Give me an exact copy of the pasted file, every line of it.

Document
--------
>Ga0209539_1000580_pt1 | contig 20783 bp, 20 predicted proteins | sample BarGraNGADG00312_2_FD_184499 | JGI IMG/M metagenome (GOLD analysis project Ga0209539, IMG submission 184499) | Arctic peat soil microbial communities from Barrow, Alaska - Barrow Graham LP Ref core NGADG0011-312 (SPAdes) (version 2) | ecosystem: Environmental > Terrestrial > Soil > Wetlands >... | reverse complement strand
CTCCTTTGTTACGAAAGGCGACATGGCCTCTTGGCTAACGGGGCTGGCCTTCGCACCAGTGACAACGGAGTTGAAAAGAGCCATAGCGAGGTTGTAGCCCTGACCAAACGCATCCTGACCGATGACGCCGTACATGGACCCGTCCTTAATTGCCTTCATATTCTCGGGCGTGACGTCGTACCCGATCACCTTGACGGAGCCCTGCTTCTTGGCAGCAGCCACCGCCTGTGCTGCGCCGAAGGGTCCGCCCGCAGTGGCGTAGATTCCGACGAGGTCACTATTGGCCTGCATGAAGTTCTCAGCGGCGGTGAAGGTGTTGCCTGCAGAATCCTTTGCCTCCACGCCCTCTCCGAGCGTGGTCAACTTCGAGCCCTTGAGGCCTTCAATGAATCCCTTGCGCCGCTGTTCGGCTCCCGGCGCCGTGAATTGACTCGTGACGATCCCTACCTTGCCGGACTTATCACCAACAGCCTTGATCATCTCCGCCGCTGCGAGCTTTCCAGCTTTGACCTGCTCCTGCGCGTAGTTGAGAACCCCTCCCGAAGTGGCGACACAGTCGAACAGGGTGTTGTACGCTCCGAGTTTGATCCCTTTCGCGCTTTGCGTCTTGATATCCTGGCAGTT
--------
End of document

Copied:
>Ga0209539_1000580_pt1 | contig 20783 bp, 20 predicted proteins | sample BarGraNGADG00312_2_FD_184499 | JGI IMG/M metagenome (GOLD analysis project Ga0209539, IMG submission 184499) | Arctic peat soil microbial communities from Barrow, Alaska - Barrow Graham LP Ref core NGADG0011-312 (SPAdes) (version 2) | ecosystem: Environmental > Terrestrial > Soil > Wetlands >... | reverse complement strand
CTCCTTTGTTACGAAAGGCGACATGGCCTCTTGGCTAACGGGGCTGGCCTTCGCACCAGTGACAACGGAGTTGAAAAGAGCCATAGCGAGGTTGTAGCCCTGACCAAACGCATCCTGACCGATGACGCCGTACATGGACCCGTCCTTAATTGCCTTCATATTCTCGGGCGTGACGTCGTACCCGATCACCTTGACGGAGCCCTGCTTCTTGGCAGCAGCCACCGCCTGTGCTGCGCCGAAGGGTCCGCCCGCAGTGGCGTAGATTCCGACGAGGTCACTATTGGCCTGCATGAAGTTCTCAGCGGCGGTGAAGGTGTTGCCTGCAGAATCCTTTGCCTCCACGCCCTCTCCGAGCGTGGTCAACTTCGAGCCCTTGAGGCCTTCAATGAATCCCTTGCGCCGCTGTTCGGCTCCCGGCGCCGTGAATTGACTCGTGACGATCCCTACCTTGCCGGACTTATCACCAACAGCCTTGATCATCTCCGCCGCTGCGAGCTTTCCAGCTTTGACCTGCTCCTGCGCGTAGTTGAGAACCCCTCCCGAAGTGGCGACACAGTCGAACAGGGTGTTGTACGCTCCGAGTTTGATCCCTTTCGCGCTTTGCGTCTTGATATCCTGGCAGTT